Blending and mixing things on an industrial scale seems to the layman just a larger version of consumer blending, but nothing could be further from the truth. In reality, industrial blenders consist of a diverse group of machinery that cater to different needs and often produce varying results. While some blenders are suited to a wide variety of inputs, many could be quickly outperformed by an industrial blender more suited to your products niche needs of specifications.
Typically, these are less expensive than the other types of industrial blenders discussed here, so cone blenders are often snapped up by new production teams wanting to save initial capital. However, their cost per pound of finished product is usually higher than more elaborate and efficient modern blenders.
One of the most commonly found industrial blenders, ribbon blenders, have a wide range of capabilities. Utilizing long, spiraled ribbons instead of blades, they can retain an even level in the tank while mixing, reducing the inclusion of air if you desire.
Rotary blenders have more niche features depending on your product and they are often custom-built to individual’s needs and specifications. Rotary blenders may be the right call if your product demands a specific outcome, as many do.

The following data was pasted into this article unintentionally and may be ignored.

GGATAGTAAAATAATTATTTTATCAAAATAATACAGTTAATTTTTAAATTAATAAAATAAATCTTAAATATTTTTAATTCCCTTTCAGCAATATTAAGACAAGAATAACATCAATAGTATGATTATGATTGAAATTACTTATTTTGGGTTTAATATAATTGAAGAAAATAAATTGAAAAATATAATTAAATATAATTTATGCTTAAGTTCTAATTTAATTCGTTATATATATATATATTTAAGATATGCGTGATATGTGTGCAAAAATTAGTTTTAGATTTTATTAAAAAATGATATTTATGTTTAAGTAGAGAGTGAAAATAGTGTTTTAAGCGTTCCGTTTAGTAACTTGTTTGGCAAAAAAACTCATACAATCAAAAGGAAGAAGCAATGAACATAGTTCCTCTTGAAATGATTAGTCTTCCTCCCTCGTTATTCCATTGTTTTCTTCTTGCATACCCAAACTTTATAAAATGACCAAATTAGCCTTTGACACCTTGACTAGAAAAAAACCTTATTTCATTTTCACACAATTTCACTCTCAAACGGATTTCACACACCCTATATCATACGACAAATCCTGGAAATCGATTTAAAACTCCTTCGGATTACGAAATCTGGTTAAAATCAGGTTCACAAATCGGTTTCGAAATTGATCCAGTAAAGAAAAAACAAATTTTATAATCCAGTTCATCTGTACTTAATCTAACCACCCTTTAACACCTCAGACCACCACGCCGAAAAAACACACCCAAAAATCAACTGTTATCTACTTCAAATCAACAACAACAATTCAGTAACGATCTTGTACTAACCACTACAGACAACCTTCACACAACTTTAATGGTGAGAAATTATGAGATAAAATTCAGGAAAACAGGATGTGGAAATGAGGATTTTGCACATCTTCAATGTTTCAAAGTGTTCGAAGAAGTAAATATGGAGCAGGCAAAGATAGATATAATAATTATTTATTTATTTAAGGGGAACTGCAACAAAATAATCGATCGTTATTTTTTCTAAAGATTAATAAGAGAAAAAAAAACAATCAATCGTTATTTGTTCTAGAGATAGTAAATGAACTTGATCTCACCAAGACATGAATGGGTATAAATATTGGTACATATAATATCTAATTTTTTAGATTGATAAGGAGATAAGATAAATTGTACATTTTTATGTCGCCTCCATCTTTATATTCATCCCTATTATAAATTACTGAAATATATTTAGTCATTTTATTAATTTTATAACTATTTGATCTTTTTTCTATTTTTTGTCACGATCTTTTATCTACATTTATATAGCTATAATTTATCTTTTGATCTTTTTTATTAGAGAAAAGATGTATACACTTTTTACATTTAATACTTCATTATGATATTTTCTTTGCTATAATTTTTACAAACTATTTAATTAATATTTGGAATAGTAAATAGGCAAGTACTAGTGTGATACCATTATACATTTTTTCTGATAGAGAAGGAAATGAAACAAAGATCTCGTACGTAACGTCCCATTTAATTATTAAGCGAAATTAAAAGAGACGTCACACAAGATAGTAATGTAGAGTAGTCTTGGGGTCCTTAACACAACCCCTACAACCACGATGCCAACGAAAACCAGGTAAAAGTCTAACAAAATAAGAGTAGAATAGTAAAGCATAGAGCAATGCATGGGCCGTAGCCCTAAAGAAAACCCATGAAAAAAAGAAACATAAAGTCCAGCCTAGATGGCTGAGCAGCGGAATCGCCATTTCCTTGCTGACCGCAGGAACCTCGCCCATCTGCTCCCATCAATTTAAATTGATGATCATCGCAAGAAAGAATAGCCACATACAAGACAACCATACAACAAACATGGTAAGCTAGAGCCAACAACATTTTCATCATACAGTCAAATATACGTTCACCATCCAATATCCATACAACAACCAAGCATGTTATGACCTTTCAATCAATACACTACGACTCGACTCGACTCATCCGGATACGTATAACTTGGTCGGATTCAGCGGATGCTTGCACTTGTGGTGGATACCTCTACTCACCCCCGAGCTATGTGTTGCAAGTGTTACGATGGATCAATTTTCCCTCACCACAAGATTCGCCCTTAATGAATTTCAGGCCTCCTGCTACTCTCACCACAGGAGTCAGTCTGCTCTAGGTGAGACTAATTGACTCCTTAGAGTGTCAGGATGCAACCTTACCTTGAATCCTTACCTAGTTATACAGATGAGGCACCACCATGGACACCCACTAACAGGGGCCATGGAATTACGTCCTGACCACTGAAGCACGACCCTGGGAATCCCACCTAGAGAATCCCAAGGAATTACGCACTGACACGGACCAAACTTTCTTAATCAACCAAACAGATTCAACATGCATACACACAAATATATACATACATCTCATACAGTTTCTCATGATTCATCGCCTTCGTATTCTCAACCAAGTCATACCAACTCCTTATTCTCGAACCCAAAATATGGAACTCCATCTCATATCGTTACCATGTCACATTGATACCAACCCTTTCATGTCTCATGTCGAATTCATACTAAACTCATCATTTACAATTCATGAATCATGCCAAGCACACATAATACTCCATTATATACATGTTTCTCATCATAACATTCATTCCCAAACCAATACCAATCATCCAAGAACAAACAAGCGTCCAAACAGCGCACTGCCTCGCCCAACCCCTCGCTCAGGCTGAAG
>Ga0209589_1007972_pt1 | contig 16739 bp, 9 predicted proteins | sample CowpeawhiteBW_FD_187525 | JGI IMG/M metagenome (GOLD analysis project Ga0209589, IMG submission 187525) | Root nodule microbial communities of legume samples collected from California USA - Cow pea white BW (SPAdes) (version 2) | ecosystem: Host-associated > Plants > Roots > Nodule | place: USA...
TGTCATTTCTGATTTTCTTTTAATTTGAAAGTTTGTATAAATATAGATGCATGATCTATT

The quick, shorter blades of a fluidizer blender blow older designs like the cone blender or ribbon blender out of the water. Initially costing a little bit more due to advanced design and buildout, more materials and metal used to create it, and the difficulty in finding a domestic supplier, fluidizer blenders have not gained traction in American manufacturing the way they have overseas. But these beasts can churn out more finished product at a much quicker rate than outdated models, giving their operators a clear advantage over the competition. Fluidizer blenders can also manage delicate mixing tasks that traditionally were given to a paddle blender, producing quicker results.